When you sit down to review a project like R&B singer Frank Ocean’s third studio album Blonde (or Blond, if you have the magazine version), your first instinct is to treat it like you would any other assignment. You ask questions like:
- What was the artist aiming to achieve with this project?
- How did he/she do it?
- Was it clear, concise, effective?
You approach it in a vacuum. You try to be objective.But that’s not how things really get made or consumed. Your perspective on anything is always under the influence of where you are, how you feel, who you’re with, etc. That’s why Ocean groomed as close to a perfect world as he could, visual accompaniment and all, to take with you as you float through the 17 tracks. Over 4 years after his acclaimed debut album Channel Orange, an inescapable cloud of hype and comically exaggerated frustration had shrouded Ocean.
With expectations at an all-time high, it was shaping up to be a pivotal moment for the 28-year old singer who got his start ghostwriting pop songs and hanging out with his Odd Future collaborators.
As more artists rush themselves to stay relevant and cash in on hype, Ocean slowed his tempo. He recorded 2 studio albums over the course of 4 years and waited to release them within days of each other. He traveled the world to curate a 300+ page magazine that looks and feels like a coffee table art collection. He (reportedly) pushed back an already-delayed album release 2 more weeks after a New York Times article spoiled the surprise. He deviated from the alternating live-band/MPC-constructed drum patterns on his debut effort for a more ambient, focused sound.
The result of all this care? A project whose very existence serves as a victory for Ocean and other young artists who aspire to create something immersive and lasting; a 17-track, radio-unfriendly, magazine-accompanied, independently released ambient Pop album that is now set to debut at #1 on Billboard. Blond is proof that artists don’t have to play by “best industry practices” to get and keep people’s attention.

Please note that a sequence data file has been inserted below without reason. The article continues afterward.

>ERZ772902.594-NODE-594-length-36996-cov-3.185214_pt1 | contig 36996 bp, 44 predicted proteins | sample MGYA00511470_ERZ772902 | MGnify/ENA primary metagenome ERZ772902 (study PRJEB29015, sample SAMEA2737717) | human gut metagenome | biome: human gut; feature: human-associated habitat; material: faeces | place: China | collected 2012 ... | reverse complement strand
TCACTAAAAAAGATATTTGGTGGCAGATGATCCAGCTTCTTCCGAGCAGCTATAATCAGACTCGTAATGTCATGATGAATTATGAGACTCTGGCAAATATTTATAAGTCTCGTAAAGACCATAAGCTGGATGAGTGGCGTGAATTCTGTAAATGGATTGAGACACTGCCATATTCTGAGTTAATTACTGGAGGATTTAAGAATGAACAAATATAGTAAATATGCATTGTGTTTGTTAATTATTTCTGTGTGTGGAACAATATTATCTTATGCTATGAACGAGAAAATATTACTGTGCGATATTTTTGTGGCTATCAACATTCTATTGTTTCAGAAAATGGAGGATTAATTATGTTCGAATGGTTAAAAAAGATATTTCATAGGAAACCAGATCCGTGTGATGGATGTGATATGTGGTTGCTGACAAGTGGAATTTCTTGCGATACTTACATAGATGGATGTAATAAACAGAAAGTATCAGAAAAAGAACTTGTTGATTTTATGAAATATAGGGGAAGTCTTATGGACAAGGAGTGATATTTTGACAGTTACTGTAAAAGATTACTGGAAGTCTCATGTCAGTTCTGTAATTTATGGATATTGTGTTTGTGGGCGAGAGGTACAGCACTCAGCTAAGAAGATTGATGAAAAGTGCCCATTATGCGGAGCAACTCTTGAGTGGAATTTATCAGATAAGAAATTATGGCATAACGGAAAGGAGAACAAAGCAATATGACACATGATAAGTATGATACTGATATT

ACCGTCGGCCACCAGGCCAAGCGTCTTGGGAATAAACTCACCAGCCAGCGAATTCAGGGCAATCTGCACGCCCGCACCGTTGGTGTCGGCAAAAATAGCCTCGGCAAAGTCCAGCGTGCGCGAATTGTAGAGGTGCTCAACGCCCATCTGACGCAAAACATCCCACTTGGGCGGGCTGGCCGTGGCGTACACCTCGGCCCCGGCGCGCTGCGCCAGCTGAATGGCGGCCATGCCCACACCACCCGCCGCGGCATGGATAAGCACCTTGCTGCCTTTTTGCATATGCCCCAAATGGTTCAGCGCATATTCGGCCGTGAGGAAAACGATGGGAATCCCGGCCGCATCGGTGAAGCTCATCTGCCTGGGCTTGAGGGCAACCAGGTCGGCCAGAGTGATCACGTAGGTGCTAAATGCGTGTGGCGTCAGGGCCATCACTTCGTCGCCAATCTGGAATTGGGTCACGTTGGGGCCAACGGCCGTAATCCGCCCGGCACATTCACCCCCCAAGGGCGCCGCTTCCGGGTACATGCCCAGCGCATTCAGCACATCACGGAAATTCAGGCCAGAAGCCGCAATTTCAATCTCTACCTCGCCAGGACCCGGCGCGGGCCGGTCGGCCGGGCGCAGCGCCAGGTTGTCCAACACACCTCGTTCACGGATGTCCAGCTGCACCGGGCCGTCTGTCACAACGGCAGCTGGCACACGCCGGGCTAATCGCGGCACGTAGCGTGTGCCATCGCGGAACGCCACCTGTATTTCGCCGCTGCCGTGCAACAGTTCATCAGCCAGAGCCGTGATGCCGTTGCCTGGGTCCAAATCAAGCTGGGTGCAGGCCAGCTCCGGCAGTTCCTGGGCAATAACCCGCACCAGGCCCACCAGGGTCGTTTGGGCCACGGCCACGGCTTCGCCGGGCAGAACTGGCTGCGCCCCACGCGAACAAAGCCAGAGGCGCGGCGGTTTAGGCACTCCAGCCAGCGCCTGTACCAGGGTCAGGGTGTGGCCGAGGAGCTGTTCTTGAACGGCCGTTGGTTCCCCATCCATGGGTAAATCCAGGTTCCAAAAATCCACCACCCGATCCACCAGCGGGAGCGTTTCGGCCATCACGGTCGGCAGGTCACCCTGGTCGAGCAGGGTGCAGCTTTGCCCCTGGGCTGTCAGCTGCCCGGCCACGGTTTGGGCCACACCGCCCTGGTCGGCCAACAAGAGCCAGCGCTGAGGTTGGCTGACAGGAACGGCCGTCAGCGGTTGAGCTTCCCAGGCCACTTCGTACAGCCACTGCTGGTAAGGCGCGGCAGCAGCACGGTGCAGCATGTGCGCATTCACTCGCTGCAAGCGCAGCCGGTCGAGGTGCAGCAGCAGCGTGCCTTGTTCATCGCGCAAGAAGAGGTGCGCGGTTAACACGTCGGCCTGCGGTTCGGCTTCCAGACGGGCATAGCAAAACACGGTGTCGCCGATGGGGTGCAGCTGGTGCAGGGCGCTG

But beyond the context surrounding this enormous achievement, beyond the visuals accompaniments, French fry poems, and neon hairdos, the music itself is an intricately woven effort that plays out more like a movie score than an album. Though there are moments that test even a dedicated listener’s attention span, such as skits with his mother, brother and friends, Ocean makes up for them with his sheer talent and use of tension throughout.
Blonde exudes a type of artistic confidence only possible in someone who has been in the game for a very long time. Shifting seamlessly between vocal registers and styles, Ocean glosses himself generously over every moment of this 61-minute project, unafraid to sing from the chest when necessary (i.e. “I’m not brave!” in “Seigried” or the end of “Ivy”).
Perhaps the most impressive thing about Blonde and Ocean as a songwriter is his ability to phrase simple ideas in compelling, memorable ways. What this album lacks in catchy hooks, it makes up for with home-run lines that act as the theses for their respective songs, such as “We breathin’ pheromones, Amber Rose// Sippin’ pink-gold lemonades,” “I thought that I was dreaming when you said you love me,” and “I ain't making minimum wage momma// I'm on momma.”
Ocean developed and released Blonde to be consumed as a single entity. He released it with a magazine packed with content just to ensure that you would sit down and take your time with it. Its success will hinge upon the context in which you hear it. This is a strange analogy, but think of it like an album full of strip-club hits. Just like that artist might be asking you to step out of your house and into the club, Ocean is asking you to step out of your world for 61 minutes and into an imaginary, atmospheric world of his curation with soft guitar licks, gospel-inspired chords and lots and lots of emotion.